The reactor 10 depicted in FIGS. 1-9 has been utilized to form excellent quality large area thin films according to the process described herein. Reaction gap 12 in reactor 10 is 7 in. (17.78 cm) wide, 13 in. (33 cm) long and 0.030 in. (0.762 cm) thick. Entrance section 41 is 4 in. (10.16 cm) long, 7 in. (17.78 cm) wide and 2 in. (5.08 cm) high adjacent inlet 42, and surface 62 extends at an angle of about 27° with the horizontal. However, these dimensions are not critical, except for the reaction gap thickness which should preferably be less than about 0.100 in. (2.54 mm) thick. Reactor 10 may be scaled. The specific thickness of reaction gap 12 depends upon process parameters such as particular reactants, carrier gas flow rate, nebuli size, reactant concentration (reactant feed rate) and substrate temperature. For example, as reaction gap thickness is increased, higher feed rates are required to promote turbulence and higher reaction rates are required, noting that higher reaction rates are dependent upon the ability to maintain the required substrate temperature which in turn is dependent on heat transfer through the glass substrate, which can be limiting.
The carrier medium conducted reactant(s) may be contained in an atomized mist which may be generated by a conventional mist generator (reactant source 43) and conducted by a gaseous carrier medium to inlet 42. For example, reactant source 43 may be an ultrasonic nebulizer of the type disclosed in U.S. Pat. No. 3,387,607 (Gauthier et al.), which generates an atomized mist of a liquid solution conducted by a gaseous carrier medium, e.g., nitrogen or air, having nebuli sizes in the approximate range of 1-6 microns as described in the Gauthier et al. U.S. Pat. No. 3,387,607 (The primary gravity tube sorter described above is not shown and is part of the reactant source 43.)
The spray pyrolysis process according to the invention proceeds in apparatus 10 of FIGS. 1-9 as follows. Ultrasonic nebulizer 43 is provided with a water solution of the desired reactant(s) in the desired concentrations, and connected to a source of a desired carrier gas, e.g., nitrogen. The flow rate of the carrier gas is adjusted and the power adjustment control of the ultrasonic nebulizer set to deliver a desired amount of solution per unit time. Ultrasonic nebulizer 43 produces an atomized mist of the reactants which is conducted by the carrier gas to inlet 42 of entrance section 41 of reactor 10. Entrance section 41 introduces a highly turbulent flow of the smaller size nebuli into reaction gap 12 through outlet 46 of entrance section 41. The mist nebuli progress through the reaction gap 12 at a relatively high flow rate, coming into contact with surface 34 of substrate 14 for relatively short periods of time, as discussed above. Specially, the flow rate, reactant concentration and substrate temperature are selected to provide a desired reaction rate for depositing the film, which is believed to control the dwell time and reaction of mist nebuli on the substrate. The carrier gas together with unreacted and spent reactants is exhausted from reactor 10 through open side 50. The process in reaction gap 12 is carried out at ambient pressure. Further details of the spray pyrolysis process are described below. A chemical vapor deposition process proceeds similarly from a source of gaseous reactants and a carrier gas source, except that a fully gaseous flow is involved rather than a liquid/gas flow.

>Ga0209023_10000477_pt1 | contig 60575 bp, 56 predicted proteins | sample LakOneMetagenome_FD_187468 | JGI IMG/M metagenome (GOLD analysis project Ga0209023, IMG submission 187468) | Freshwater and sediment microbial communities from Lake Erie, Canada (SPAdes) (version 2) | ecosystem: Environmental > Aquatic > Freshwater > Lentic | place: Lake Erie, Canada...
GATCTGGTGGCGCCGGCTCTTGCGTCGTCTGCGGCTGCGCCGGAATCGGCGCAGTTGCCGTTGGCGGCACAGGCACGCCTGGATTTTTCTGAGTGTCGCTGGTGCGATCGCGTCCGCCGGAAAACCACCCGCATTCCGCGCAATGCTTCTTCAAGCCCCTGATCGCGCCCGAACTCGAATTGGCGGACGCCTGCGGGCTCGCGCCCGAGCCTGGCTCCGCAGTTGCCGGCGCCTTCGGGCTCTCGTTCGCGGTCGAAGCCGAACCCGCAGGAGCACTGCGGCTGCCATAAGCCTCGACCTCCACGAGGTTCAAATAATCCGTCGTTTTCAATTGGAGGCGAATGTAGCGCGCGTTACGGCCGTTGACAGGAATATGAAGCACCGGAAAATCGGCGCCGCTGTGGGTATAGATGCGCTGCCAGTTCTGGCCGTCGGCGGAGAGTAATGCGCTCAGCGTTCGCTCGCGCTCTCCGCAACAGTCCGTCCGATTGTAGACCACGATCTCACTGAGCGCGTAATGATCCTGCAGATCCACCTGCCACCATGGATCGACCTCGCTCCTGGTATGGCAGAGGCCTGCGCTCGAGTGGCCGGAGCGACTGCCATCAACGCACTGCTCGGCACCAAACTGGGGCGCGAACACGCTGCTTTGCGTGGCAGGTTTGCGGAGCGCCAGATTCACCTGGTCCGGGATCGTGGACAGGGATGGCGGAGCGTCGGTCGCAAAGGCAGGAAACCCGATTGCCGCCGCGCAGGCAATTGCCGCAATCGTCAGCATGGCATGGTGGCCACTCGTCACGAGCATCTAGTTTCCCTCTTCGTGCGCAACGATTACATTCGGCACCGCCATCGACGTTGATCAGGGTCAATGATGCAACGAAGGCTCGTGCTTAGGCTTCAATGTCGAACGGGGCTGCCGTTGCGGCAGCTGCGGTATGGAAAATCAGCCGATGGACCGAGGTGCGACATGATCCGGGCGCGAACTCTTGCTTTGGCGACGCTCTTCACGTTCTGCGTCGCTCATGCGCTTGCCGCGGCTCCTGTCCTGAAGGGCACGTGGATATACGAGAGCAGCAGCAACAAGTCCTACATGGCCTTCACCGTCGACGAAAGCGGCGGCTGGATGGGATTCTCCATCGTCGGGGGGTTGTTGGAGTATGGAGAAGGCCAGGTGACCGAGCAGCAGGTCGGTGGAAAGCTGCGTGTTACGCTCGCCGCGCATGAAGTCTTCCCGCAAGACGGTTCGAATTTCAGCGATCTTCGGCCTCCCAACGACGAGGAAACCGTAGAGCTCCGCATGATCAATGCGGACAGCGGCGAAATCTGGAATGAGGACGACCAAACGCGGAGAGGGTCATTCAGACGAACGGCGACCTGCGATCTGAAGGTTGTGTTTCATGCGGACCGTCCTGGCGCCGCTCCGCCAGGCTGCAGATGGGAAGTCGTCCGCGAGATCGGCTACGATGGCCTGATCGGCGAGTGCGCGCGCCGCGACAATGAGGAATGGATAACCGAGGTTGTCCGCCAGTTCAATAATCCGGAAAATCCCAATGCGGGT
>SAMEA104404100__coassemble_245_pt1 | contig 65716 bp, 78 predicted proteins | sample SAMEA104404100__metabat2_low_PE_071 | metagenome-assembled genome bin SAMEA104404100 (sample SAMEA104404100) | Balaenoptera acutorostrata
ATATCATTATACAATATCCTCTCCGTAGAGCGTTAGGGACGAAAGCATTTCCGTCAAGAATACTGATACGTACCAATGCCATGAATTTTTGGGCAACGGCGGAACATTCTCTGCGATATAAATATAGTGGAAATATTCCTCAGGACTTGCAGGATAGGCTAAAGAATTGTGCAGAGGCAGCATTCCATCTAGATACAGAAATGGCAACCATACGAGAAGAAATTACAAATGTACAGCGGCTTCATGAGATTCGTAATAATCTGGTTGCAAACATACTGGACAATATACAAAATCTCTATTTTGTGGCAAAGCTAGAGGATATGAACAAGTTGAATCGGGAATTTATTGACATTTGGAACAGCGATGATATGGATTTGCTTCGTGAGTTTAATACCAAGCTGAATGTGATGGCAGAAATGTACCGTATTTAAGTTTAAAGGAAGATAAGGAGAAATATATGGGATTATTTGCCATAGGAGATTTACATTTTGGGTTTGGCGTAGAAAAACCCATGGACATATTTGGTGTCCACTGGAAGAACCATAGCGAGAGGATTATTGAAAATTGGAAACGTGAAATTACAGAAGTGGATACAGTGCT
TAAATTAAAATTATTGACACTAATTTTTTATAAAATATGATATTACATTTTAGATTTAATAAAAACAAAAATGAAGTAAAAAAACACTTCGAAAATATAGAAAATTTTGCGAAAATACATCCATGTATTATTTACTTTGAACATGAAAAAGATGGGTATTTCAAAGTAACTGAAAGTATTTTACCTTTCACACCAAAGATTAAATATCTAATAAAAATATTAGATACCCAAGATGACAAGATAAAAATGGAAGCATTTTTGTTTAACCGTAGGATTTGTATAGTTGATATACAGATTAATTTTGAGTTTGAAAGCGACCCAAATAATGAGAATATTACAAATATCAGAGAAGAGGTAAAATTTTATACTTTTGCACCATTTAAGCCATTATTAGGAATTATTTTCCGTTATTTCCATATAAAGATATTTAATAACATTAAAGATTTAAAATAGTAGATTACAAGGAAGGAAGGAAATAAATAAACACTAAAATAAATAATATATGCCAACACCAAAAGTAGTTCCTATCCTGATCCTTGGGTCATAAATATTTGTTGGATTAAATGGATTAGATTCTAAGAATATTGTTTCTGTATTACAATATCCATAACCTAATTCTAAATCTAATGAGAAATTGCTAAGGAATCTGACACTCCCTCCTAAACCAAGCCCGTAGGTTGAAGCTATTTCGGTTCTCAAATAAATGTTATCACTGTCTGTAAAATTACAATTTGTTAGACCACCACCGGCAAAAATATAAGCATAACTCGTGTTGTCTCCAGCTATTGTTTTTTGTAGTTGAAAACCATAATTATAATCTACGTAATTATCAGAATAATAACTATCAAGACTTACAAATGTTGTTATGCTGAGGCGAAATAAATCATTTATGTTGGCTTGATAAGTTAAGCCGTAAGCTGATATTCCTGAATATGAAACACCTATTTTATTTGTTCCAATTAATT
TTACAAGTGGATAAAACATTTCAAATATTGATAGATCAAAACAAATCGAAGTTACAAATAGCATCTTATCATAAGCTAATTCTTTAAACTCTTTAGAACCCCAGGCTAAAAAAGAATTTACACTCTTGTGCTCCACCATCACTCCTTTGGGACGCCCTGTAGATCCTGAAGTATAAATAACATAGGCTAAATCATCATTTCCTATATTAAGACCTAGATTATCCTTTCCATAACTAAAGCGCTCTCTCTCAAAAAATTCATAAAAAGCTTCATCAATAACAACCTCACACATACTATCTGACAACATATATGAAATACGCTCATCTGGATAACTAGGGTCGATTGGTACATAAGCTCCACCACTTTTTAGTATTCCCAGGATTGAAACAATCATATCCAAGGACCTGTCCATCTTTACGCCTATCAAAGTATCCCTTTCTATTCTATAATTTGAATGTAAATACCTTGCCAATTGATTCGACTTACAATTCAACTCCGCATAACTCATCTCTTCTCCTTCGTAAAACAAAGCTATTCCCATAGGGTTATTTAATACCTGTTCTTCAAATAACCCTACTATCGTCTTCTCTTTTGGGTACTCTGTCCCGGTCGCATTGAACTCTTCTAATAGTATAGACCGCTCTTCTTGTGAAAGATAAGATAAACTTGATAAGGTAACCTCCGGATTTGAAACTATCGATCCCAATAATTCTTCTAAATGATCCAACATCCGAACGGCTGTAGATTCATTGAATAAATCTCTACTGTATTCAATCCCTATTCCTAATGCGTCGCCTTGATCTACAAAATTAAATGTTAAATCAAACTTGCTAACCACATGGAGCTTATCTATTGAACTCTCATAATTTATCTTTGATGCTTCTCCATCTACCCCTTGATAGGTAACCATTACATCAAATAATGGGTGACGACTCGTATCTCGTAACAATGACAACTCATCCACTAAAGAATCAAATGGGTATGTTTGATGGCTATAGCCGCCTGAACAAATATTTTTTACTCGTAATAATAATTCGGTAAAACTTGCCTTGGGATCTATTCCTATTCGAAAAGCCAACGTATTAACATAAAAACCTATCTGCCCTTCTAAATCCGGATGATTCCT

The spray pyrolysis process according to the invention operates at substrate temperatures considerably higher than most prior art spray pyrolysis processes. For example, when depositing CdS, the preferred substrate temperature range is about 430° C. to about 460° C. Below about 430° C., the film deposition rate is exceedingly slow, whereas the deposit rate is acceptable in the 200° C. to 500° range in other spray pyrolysis processes. Above about 460° C., CdS deposits over a relatively short length of substrate surface. Similarly, with other thin films formed in accordance with the invention, including CdTe, In2 S3 and ZnS, a narrow temperature range, unique to each compound formed, is utilized. The preferred temperature ranges have been found to be inversely correlated with the negative free energy of formation (ΔG°) of the compound film formed from the element. This correlation, plus the preferred narrow deposition temperature range requirements, differs from prior art spray pyrolysis, where, in general, a wide deposition temperature range and much lower temperatures can be used. These facts are believed to indicate that the process of the invention chemically proceeds differently than prior art spray pyrolysis processes.